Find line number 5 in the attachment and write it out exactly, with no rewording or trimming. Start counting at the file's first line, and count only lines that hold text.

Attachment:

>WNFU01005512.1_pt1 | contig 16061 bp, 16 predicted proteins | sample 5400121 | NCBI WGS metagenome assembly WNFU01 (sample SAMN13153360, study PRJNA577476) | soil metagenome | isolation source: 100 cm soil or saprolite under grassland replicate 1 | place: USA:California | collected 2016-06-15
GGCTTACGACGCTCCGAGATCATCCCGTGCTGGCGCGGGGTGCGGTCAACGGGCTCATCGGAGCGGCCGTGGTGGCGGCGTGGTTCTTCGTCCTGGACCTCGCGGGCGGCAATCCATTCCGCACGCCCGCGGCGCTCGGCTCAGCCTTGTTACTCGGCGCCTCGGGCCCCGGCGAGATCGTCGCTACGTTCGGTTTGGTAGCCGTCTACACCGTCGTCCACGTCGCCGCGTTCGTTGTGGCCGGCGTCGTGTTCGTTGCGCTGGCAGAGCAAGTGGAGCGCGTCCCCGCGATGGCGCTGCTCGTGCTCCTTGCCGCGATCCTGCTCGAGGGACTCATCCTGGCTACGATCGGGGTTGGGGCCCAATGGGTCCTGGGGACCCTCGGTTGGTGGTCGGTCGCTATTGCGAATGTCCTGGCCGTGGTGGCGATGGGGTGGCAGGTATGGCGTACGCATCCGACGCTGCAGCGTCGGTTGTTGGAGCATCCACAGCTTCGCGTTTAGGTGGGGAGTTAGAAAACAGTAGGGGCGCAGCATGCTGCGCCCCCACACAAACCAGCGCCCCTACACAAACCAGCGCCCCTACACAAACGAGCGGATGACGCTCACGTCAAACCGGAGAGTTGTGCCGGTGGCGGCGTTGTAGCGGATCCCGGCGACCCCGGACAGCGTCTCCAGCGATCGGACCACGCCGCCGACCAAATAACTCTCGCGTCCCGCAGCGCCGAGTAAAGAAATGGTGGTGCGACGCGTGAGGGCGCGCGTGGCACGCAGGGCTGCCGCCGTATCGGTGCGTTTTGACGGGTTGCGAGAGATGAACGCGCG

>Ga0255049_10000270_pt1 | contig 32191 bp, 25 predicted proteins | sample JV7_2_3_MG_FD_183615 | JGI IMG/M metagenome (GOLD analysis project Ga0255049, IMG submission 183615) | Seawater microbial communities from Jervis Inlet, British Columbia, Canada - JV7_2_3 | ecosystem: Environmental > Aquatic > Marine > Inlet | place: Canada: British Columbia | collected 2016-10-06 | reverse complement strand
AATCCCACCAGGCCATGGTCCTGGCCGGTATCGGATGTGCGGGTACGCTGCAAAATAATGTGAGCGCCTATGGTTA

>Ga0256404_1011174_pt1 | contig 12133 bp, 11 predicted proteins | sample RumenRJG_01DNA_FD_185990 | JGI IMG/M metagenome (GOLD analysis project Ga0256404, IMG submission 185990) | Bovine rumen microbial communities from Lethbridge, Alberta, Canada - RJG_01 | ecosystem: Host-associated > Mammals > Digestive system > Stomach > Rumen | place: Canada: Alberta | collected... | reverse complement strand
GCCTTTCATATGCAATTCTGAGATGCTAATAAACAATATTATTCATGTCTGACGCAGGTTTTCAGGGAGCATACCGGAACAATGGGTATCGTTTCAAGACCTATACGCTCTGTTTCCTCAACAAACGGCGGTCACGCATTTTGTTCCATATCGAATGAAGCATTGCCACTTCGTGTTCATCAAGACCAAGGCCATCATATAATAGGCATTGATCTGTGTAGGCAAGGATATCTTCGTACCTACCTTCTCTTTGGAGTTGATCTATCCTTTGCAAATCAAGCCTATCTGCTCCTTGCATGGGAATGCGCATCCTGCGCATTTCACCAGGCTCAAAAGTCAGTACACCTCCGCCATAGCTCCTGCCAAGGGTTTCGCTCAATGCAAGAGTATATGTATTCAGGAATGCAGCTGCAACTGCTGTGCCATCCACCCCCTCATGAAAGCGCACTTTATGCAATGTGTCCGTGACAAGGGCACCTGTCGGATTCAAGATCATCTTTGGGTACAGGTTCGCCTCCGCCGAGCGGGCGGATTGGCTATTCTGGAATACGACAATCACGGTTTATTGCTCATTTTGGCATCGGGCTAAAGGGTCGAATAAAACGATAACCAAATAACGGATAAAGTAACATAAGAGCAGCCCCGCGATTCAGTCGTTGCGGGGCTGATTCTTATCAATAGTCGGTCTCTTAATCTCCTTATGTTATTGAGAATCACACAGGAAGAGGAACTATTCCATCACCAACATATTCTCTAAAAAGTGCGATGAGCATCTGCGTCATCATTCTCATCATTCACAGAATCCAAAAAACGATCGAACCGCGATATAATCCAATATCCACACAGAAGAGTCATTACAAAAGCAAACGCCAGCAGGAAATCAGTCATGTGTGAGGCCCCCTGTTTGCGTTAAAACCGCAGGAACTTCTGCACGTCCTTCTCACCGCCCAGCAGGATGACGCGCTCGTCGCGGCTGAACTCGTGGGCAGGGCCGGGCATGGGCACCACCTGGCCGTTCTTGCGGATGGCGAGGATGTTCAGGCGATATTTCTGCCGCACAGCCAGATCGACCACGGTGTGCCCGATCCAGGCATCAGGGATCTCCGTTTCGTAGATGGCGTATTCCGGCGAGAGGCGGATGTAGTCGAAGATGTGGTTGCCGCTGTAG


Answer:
>Ga0256404_1011174_pt1 | contig 12133 bp, 11 predicted proteins | sample RumenRJG_01DNA_FD_185990 | JGI IMG/M metagenome (GOLD analysis project Ga0256404, IMG submission 185990) | Bovine rumen microbial communities from Lethbridge, Alberta, Canada - RJG_01 | ecosystem: Host-associated > Mammals > Digestive system > Stomach > Rumen | place: Canada: Alberta | collected... | reverse complement strand